Each of the books had their challenges. With THE FARM, there was so much world building that went into plotting the book. That was the hard part of that book. I had the basic idea (vampires farming kids as food) long before I knew how to execute it and who the characters would be. Getting from idea to workable story took years.
Of course, with the second book in a series, the world is already built. You already know what basic characters you're dealing with, so some things are easier. But there are plenty of other things that are hard. To begin with, I didn't have years to write the second book, I only had four or five months. And with a second book, you're dealing with reader expectations. People are invested in the characters. You don't want to let anyone down.
What were the challenges in bringing this story to life? Did you have to do any research for your book?
When THE LAIR opens, Carter and Lily are living at base camp in the mountains of Utah. Over a hundred teenagers live at base camp. So I spent a lot of time worrying about how you feed that many people in a world without grocery stores. It ended up being a very minor element in the book, but I got a little ... well, obsessed with it. Before long, I was up in the middle of the night googling how to have a year's worth of food drop-shipped to my house. (Which I didn't do.) Then one day, I was at the grocery store and they were completely out of zucchini. There I was, standing in the middle of the veggies actually thinking, "This is it! Food shortages are coming! It's the beginning of the end!"
About a month later, my husband and I had this conversation:
Hubby: "Hey, I was out in the barn and found a couple of boxes of beans and rice and stuff."
Me: "No. No, we do not."
Can you share with us a few of your favorite quotes from THE FARM and/or THE LAIR?
From The Farm:
“You just told me you didn't intend to love me. You didn't want to love me. You got yourself arrested to keep yourself away from me. That's not love. That's a compulsion. And, by the way, kudos on coming up with the worst pickup line of all time.” ~ Lily
"This is not my choice and it is as silent as a grave without dirt or coffin. It is as still as bones. The world itself must have vanished to make a hole in the music this deep and wide." ~ Mel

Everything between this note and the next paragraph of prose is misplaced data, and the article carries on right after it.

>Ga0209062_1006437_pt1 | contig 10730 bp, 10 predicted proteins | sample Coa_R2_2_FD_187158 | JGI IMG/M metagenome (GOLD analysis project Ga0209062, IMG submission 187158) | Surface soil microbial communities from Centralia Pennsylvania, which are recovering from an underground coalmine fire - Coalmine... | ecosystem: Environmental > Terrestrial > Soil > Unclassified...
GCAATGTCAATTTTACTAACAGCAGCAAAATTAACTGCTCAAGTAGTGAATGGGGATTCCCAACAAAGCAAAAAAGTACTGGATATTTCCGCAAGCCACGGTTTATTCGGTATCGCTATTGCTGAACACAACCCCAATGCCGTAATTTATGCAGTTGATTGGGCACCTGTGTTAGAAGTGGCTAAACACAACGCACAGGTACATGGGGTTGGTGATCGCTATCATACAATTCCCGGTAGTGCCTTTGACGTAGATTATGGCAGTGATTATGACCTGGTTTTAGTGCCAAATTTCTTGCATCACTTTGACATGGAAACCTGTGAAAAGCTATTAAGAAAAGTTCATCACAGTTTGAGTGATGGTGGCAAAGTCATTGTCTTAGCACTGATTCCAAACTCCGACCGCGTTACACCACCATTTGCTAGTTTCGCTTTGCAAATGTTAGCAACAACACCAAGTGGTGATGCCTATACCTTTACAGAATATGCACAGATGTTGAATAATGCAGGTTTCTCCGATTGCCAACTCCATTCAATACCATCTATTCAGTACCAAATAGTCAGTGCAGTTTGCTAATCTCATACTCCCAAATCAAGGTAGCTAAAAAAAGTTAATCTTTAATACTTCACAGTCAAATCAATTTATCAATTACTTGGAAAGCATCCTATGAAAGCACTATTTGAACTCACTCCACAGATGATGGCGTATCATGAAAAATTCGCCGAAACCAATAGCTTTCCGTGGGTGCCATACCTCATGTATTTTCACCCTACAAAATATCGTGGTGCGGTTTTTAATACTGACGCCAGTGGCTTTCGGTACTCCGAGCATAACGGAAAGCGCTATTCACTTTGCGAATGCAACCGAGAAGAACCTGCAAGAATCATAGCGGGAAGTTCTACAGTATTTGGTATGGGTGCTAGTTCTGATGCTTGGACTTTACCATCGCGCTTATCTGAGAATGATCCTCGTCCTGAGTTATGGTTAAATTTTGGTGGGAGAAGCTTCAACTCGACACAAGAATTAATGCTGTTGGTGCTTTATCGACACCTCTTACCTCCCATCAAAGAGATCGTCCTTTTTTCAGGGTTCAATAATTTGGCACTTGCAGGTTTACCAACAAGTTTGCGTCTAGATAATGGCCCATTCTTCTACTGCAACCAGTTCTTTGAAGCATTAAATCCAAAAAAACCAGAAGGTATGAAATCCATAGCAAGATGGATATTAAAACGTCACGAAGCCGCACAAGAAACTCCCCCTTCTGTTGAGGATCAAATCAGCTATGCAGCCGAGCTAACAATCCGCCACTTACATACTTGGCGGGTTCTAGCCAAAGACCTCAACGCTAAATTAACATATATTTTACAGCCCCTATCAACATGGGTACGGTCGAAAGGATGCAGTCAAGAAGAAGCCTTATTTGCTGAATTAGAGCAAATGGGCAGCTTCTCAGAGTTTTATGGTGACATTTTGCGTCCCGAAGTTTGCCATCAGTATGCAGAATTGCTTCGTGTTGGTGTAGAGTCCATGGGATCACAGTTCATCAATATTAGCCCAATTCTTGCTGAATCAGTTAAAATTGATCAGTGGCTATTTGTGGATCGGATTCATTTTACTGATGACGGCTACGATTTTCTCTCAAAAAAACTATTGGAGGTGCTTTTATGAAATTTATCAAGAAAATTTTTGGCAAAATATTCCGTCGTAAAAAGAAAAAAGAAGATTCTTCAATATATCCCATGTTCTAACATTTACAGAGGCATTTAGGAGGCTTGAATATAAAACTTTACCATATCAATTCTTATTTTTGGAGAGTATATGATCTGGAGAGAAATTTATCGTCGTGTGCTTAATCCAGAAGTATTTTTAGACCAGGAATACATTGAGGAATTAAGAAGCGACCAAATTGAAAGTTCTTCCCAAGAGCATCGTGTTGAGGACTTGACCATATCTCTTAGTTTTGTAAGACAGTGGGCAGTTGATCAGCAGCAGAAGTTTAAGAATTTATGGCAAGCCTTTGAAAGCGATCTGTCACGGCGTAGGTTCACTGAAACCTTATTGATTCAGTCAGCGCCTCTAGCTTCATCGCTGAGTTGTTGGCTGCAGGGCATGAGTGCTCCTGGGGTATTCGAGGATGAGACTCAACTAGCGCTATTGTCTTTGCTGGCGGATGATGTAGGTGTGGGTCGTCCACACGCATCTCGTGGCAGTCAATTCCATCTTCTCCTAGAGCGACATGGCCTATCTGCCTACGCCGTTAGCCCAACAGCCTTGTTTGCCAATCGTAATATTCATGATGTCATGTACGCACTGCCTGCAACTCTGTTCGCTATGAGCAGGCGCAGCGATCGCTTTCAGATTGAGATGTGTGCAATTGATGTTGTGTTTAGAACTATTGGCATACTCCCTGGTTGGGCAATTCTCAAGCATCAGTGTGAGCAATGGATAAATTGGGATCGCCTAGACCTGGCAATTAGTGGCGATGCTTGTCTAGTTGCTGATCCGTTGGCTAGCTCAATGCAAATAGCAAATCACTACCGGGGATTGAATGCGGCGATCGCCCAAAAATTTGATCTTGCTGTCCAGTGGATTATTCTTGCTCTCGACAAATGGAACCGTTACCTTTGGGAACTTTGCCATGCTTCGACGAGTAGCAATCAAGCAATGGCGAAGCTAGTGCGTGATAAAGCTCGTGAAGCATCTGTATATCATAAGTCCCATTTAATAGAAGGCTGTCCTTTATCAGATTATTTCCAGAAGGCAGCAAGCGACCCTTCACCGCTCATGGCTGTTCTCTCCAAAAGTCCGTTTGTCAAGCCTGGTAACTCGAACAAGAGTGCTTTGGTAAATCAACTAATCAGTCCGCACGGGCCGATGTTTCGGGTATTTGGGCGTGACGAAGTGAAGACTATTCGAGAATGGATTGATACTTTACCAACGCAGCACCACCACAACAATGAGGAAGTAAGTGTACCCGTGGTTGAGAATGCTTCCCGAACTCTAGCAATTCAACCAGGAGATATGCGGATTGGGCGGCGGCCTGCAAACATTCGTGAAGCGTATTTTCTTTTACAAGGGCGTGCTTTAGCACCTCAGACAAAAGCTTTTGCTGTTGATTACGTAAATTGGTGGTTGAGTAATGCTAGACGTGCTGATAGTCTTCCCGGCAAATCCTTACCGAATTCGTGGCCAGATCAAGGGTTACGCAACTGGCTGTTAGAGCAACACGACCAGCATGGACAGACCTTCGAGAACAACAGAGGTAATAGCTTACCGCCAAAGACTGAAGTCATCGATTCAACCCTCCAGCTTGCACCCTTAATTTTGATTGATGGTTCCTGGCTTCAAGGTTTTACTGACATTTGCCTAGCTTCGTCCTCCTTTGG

From The Lair:
"People say kids can be cruel, but they aren't. They are natural predators. They are as proud as lions but more cackle than pride. Like hyenas, they hunt and scavenge. They pick off the weak, the strange, the affected. The girl I was, was perfect prey for a cackle of hyenas." ~ Mel
"Texas fell because of shit like this. It fell because more than half the damn state was armed and because none of them trusted each other." ~ Carter
What are some of your literary inspirations? Favorite books/authors?
I'm huge fan of Jane Austen, of course. She invented the basic structure of the romantic novel. Plus, Mr. Darcy! What's not to love?
If we're talking more recent books, I have two favorite series: The Amelia Peabody mysteries by Elizabeth Peters and The Dresden Files by Jim Butcher. Love, love, love both of those series. Oh, and Harry Potter. Everyone loves Harry Potter, right?
Is there a message in your novel that you want readers to grasp?
My novels are always going to be about taking care of the people you love and doing the right thing, even when it's hard. I honestly believe that if we all treat one another better, the world will be a better place. It's sappy, but that's how I feel.
Fill in the blanks:
1) If I was magically transported back in time to the Dark Ages, I'd... Have someone make me one of those beautiful medieval gowns. I’m thinking something very Princess Bridey. Though my friend Sherry Thomas points out that back then only the nobility could wear the really nice fabrics, so I really hope I’m taken in by a handsome nobleman.
2) I'm a pro at... making pumpkin-chocolate cheesecake. Unfortunately no one’s willing to pay me to do that yet.
3) I'm addicted to... right now? Buffy the Vampire Slayer. I didn’t watch it when it was out, but I’m a huge Joss Whedon fan. My friend Shellee Roberts convinced me that I couldn’t write vampire books if I haven’t watched Buffy. About a month ago I started from the beginning and I’m working my way through. I love it!
4) I'm scared of... you know, the normal stuff: terminal brain cancer, fracking, the apocalypse, that kind of thing.
5) The last book I faked reading was... Actually, I haven’t faked reading a book since college. I always really intend to read the serious, insightful non-fiction/literary fiction type books. If you see in my goodreads profile that I’m currently reading the English lit classic North and South or the thought provoking exploration of race in America and the ethics of the biotech industry The Immortal Life of Henrietta Lacks, then I really am reading them. It’s just that I’m not reading all of them. I’m starting the book, getting a couple of chapters in and then getting distracted by some fun, sassy novel like Rainbow Rowell’s Fangirl.
But I really am going to finish those other books. Someday.
I just can’t help it. I have the soul of a genre fiction reader. And I’m not even sorry about it.
Last question: I'm super curious and I'm sure your fans are all wondering about it too: are you working on a new book now? If so, when can we expect it? Can you share some juicy details to keep our appetites going?
Right now, I’m working on the third book in The Farm trilogy, which I’m calling The Vault. Most of the crew from the first two books are back (but I can’t say who, because I don’t want to give any spoilers). They’re searching for a cure to the Tick virus and they’re very motivated to find it.They’re finally taking on Genexome Corporation, the company that released the Tick Virus, as well as the vampiric forces behind the Virus.
About the author:
Twitter | Goodreads | Website
Emily McKay loves to read, shop, and geek out about movies. When she's not writing, she reads online gossip and bakes luscious deserts. She pretends that her weekly yoga practice balances out both of those things. She lives in central Texas with her family and her crazy pets. She also co-writes young adult novels as Ivy Adams.